Yeah, you're in charge. Yeah, it's your way or the highway.
And, yeah, your employees might hate you.
1. You make employees evaluate themselves.
I know. "I've done self-evaluations before," you're thinking, "and I found it to be a very helpful period of self-reflection."
Most people rate themselves as above average, even though that's statistically impossible. (There's even a term for it: illusory superiority.)
So here's what usually happens. Employees who do a great job always question why they need to evaluate themselves. Shouldn't you already know they do a great job? On the flip side, employees who do a poor job rarely rate themselves as poor, and that turns what could have been a constructive feedback session into an argument.
Self-evaluations may sound empowering or inclusive but are almost always a waste of time. (And can lead to employees thinking some fairly dark thoughts.) If you want feedback from an employee, ask what you can do to help develop that person's skills and career.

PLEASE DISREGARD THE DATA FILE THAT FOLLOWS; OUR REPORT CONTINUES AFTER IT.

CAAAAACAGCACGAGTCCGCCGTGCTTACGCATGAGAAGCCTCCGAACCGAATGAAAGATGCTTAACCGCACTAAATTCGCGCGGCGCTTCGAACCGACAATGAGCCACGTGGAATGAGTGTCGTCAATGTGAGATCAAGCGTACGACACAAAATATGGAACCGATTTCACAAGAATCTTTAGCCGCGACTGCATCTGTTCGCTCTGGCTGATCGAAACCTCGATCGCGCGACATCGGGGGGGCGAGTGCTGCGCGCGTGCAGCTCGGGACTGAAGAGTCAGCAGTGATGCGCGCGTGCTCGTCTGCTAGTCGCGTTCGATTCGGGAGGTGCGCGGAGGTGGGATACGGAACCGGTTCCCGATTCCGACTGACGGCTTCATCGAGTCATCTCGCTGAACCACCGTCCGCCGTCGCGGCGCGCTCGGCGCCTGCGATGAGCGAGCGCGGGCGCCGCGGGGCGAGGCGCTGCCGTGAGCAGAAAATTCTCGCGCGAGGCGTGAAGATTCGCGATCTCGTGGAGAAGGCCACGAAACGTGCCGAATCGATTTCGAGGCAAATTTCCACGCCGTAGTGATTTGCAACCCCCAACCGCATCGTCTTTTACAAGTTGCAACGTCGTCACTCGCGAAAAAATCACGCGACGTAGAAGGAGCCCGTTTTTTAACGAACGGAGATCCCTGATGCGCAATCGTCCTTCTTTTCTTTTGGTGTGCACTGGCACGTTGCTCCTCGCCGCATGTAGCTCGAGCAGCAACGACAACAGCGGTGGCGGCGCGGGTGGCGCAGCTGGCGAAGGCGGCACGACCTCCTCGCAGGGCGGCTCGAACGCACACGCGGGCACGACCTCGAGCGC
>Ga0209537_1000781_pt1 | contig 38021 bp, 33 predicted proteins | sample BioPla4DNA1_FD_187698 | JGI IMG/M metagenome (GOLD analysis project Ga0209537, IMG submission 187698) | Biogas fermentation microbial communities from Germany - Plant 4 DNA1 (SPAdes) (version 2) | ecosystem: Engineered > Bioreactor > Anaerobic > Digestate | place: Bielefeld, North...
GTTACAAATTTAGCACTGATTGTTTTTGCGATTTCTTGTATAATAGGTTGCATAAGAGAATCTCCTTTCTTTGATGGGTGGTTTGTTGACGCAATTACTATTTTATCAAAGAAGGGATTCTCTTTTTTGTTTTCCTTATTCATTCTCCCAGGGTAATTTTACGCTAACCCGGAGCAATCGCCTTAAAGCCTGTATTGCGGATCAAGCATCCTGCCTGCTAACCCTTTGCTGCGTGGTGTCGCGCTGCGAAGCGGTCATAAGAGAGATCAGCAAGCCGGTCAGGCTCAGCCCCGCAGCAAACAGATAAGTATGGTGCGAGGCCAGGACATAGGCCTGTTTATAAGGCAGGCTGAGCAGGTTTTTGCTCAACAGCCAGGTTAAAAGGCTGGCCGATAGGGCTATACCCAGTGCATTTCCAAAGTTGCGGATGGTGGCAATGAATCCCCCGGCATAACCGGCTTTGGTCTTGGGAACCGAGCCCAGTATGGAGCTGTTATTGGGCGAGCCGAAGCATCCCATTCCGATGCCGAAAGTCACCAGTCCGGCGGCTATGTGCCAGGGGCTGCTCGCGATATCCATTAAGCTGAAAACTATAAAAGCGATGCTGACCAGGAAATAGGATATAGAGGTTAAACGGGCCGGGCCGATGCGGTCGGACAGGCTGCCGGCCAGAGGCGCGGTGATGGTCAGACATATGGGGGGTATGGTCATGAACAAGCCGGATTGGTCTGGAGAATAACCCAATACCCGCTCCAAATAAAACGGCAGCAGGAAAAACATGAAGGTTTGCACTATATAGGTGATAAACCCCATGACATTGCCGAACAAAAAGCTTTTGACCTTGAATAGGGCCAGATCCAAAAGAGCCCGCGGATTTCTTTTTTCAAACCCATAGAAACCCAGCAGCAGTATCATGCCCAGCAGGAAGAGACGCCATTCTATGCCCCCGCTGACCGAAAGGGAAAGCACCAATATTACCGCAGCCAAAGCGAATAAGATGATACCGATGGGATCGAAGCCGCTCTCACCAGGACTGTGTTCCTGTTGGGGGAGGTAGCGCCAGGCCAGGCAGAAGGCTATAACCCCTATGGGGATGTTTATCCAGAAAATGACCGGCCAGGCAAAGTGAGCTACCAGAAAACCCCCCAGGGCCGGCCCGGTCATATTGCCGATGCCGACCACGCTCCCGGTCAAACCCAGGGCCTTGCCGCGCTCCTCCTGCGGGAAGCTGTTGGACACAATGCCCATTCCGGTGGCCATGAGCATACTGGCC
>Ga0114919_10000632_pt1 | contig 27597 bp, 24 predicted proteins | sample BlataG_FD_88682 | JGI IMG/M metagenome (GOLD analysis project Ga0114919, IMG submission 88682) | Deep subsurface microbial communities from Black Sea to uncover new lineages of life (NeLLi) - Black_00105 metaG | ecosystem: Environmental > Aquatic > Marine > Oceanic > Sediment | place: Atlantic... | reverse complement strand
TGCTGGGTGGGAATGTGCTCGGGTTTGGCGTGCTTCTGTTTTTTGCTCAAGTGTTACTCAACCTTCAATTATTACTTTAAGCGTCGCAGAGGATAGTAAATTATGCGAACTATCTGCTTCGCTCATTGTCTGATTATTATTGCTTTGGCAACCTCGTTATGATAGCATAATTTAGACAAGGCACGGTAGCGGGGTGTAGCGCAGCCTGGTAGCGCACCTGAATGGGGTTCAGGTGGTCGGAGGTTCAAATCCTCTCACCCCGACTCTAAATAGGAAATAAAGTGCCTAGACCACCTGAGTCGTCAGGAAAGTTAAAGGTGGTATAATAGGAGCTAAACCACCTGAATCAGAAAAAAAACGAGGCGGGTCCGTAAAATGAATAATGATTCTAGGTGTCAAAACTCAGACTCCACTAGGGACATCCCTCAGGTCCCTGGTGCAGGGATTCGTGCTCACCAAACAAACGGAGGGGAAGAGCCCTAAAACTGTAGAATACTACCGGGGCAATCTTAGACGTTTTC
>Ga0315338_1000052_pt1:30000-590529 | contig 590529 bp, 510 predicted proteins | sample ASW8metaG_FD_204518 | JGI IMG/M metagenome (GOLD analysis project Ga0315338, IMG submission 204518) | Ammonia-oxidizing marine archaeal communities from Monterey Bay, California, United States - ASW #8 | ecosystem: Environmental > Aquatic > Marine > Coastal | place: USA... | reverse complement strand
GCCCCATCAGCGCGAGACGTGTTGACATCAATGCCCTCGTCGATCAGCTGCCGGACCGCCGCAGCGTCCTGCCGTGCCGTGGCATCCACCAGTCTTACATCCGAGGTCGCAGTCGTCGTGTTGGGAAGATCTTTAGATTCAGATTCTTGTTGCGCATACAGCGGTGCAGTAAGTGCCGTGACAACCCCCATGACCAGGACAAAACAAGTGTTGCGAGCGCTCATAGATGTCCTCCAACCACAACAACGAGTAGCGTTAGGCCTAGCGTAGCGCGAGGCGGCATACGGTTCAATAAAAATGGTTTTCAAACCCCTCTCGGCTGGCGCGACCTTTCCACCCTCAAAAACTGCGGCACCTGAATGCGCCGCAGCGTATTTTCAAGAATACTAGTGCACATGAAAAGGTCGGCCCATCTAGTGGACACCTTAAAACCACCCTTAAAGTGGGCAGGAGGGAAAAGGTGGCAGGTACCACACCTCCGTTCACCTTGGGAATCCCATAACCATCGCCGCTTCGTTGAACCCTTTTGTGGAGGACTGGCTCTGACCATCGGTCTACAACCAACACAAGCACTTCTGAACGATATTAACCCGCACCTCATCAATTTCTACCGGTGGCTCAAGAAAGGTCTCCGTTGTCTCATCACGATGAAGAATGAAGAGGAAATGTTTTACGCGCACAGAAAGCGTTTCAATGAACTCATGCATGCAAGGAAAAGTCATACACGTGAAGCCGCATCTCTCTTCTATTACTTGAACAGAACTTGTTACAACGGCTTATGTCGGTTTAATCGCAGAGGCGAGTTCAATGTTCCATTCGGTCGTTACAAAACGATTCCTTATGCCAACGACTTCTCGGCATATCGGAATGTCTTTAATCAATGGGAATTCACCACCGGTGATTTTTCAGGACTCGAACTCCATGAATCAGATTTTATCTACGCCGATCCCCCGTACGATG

2. You make employees evaluate their peers.
I've done peer evaluations. They suck.
Peer means "work together." Who wants to criticize people they have to work with afterward? Plus, you can claim evaluations are confidential all you want, but people figure out who said what about whom.
You should know every employee's performance inside and out. If you don't, don't use his or her peers as a crutch. Dig in, pay attention, and truly know the people you claim to lead.
3. You pressure employees to make charitable donations.
The United Way was the charity of choice at a previous employer. Donations were tracked, because the stated company goal was 100 percent participation.
Pressure enough? It got worse; every supervisor reported results from his or her direct reports to the head of the fundraising effort, who happened to be the plant manager.
The United Way is a great charity and worthy of support.
But don't, even implicitly, pressure employees to donate to a charity. Sure, make it easy. Match their contributions if you like. But make donating voluntary, and never leave the impression that results are monitored on an individual basis.
(And don't do the "support my kid's fundraiser" thing, either. That's tacky.)